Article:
Mr. Hicks covered five types of digital writing.
- Web-based texts – A Common Core Writing Standard is “Use technology, including the Internet, to produce, publish, and update individual or shared writing products, taking advantage of technology’s capacity to link to other information and to display information flexibly and dynamically. ” Teachers should help students create web-based texts using the typography, page design, color scheme, and external or internal links to enhance their message. This will enable students to go beyond the classroom to a global audience and invite broader conversations. Mr. Hicks recommended The Non-Designer’s Design book by Robin Williams for more information. He also showed an example of a digital essay by a student showing a pdf. of a wiki page critiquing the great way she included links and images.
- Presentations – How can we use presentation tools to guide their thinking and create thoughtful texts? Crafting presentations involves slide design and layout, lines and shape, colors and textures, and charts and infographics. Mr. Hicks discusses three examples of student work. Two examples were to show the experience of the Titanic’s final voyage. One student created a Glogster including a YouTube video and artifacts with explanations. The other was a time line created in Capzles. The third example was a Prezi using a big question in literature.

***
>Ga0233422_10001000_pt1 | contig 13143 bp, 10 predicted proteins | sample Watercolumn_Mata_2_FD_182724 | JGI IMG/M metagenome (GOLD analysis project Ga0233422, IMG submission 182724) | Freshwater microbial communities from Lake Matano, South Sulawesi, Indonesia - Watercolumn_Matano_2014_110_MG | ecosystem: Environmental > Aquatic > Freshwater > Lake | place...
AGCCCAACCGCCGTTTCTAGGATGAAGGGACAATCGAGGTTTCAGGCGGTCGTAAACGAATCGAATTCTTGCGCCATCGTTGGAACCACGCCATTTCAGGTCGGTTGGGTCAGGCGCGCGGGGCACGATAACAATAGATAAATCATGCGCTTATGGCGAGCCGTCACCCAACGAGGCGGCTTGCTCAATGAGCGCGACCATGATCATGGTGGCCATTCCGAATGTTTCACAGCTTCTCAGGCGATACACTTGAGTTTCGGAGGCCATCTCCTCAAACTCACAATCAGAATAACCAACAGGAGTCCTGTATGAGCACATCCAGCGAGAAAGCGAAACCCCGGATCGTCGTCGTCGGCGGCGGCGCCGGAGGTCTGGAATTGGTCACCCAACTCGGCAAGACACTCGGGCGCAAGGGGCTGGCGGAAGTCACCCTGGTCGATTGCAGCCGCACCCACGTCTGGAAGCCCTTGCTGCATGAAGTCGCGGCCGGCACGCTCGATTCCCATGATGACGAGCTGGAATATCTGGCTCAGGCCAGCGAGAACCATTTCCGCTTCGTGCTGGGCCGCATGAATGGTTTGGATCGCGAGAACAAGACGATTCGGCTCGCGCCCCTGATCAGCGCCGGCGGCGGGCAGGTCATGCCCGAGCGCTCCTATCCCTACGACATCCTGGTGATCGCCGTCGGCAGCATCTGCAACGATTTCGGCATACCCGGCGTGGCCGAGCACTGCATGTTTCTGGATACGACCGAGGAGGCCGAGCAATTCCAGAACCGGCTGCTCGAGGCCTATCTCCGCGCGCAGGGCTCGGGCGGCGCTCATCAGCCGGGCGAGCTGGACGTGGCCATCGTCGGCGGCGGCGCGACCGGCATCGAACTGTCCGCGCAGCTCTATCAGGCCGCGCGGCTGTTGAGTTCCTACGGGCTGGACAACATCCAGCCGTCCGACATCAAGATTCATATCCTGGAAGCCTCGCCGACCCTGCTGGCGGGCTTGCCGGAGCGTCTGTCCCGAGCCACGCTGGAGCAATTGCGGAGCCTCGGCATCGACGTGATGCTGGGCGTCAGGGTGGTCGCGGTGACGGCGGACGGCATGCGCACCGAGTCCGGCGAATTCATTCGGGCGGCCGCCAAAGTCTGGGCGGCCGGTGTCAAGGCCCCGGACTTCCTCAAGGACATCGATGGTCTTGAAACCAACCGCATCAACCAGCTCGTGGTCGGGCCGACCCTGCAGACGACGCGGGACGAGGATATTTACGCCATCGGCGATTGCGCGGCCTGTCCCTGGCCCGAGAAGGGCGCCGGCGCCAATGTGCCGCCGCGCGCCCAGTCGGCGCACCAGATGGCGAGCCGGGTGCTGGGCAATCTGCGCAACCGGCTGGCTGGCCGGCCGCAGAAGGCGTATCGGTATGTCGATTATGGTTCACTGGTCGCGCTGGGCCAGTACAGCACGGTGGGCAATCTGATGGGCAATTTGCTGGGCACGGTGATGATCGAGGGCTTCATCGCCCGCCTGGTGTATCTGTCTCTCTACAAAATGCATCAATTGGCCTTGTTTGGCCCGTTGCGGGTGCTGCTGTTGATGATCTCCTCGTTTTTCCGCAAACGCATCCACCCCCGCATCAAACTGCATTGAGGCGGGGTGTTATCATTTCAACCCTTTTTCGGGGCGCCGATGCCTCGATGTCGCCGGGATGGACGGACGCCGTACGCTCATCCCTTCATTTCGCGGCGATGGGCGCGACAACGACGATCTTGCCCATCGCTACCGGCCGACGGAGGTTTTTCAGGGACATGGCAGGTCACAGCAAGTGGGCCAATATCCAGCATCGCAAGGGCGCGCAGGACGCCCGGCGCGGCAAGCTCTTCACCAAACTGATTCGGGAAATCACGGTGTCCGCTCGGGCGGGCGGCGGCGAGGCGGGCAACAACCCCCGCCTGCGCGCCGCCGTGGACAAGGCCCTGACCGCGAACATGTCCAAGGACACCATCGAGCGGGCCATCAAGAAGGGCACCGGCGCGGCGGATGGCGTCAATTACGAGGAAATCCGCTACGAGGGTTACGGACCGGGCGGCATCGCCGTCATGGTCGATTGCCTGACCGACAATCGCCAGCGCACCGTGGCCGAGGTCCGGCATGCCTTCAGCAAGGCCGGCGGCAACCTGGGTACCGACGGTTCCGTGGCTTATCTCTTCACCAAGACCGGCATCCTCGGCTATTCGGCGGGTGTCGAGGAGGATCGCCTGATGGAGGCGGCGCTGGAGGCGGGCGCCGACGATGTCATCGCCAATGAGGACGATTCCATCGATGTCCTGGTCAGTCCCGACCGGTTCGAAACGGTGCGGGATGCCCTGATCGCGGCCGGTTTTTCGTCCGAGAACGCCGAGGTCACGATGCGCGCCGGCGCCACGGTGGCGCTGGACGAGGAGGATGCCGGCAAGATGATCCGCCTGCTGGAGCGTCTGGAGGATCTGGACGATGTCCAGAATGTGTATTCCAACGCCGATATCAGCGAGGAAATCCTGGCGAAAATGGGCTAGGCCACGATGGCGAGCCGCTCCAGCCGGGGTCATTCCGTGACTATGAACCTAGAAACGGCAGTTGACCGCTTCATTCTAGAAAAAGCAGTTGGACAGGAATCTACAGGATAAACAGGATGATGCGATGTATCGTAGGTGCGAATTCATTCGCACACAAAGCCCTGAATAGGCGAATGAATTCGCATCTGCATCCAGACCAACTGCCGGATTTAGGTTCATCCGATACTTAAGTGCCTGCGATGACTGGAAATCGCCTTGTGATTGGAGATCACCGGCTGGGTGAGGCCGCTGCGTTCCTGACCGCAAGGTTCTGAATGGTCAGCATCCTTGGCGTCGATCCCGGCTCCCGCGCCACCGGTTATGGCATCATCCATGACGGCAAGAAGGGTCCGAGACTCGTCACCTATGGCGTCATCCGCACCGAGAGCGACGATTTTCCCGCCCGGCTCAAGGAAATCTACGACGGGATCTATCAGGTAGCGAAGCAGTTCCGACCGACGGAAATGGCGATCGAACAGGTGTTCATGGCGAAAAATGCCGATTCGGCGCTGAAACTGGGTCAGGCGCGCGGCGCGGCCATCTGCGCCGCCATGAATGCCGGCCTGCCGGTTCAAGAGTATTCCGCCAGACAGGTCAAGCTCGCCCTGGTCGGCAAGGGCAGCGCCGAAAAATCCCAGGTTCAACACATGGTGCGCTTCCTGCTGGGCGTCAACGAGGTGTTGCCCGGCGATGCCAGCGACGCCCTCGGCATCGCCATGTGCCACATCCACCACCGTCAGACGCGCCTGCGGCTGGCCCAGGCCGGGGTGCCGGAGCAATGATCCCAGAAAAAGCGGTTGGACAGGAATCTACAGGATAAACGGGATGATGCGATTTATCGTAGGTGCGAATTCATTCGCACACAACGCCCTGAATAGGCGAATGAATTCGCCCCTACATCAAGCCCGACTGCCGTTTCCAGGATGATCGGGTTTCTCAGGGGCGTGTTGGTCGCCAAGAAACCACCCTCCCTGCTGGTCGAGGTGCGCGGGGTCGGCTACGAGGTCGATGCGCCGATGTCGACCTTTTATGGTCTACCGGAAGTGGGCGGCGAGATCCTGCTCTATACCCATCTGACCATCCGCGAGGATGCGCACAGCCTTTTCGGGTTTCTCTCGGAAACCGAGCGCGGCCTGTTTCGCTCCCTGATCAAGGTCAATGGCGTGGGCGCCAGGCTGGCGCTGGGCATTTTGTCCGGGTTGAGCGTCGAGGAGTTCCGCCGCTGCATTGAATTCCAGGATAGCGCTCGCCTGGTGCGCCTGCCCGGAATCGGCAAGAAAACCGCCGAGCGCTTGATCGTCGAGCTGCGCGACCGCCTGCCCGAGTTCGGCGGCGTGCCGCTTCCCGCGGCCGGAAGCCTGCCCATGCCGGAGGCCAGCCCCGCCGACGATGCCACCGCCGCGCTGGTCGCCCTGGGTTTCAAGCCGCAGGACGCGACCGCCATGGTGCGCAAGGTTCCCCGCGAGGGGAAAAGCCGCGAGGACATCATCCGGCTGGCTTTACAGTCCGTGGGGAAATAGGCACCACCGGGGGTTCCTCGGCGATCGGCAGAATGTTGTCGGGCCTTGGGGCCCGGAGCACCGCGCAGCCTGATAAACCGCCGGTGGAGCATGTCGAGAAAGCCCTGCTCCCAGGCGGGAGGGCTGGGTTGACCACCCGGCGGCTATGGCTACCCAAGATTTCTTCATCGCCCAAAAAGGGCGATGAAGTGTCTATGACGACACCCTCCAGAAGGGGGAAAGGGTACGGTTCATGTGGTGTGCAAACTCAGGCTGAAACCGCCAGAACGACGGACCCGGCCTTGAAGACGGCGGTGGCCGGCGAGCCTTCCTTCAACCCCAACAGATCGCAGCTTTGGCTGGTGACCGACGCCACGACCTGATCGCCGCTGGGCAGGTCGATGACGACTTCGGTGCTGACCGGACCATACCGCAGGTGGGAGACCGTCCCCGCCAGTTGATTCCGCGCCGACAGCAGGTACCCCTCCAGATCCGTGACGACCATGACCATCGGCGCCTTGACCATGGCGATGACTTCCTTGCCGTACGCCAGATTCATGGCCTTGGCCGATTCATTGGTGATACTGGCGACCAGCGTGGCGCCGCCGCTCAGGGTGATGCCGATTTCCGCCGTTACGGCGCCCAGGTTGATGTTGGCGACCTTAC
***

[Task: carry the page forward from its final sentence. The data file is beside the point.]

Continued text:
- Audio Texts – When crafting audio texts, students can use character and narrator voices, music and sound effects. The student example used Aviary Audio Editor to create a book trailer.
- Video Texts – Crafting video texts involves cinematic techniques, establishing shots, framing, angles, panning and zooming, documentary techniques, and voice-over interviews, archival footage and reconstructions. His student example is a documentary video of the Old Blair Auditorium.
- Social Media – This section includes microblogging, social networking, group text messaging, social bookmarking, backchanneling, and content curation. He reviews questions that need to be asked as the students use social media. He recommends the Youth Voices website to invite students to blog and use social media in thoughtful ways and with sample templates for students to use.
Finally, Mr. Hicks suggests that it is great that we share resources for students to explore, but it’s not enough just to let them use them. We need to make them aware of the importance of crafting their writing with these resources.
You can contact Mr. Troy Hicks with his email firstname.lastname@example.org or check out his wiki at http://hickstro.wikispaces.com/home.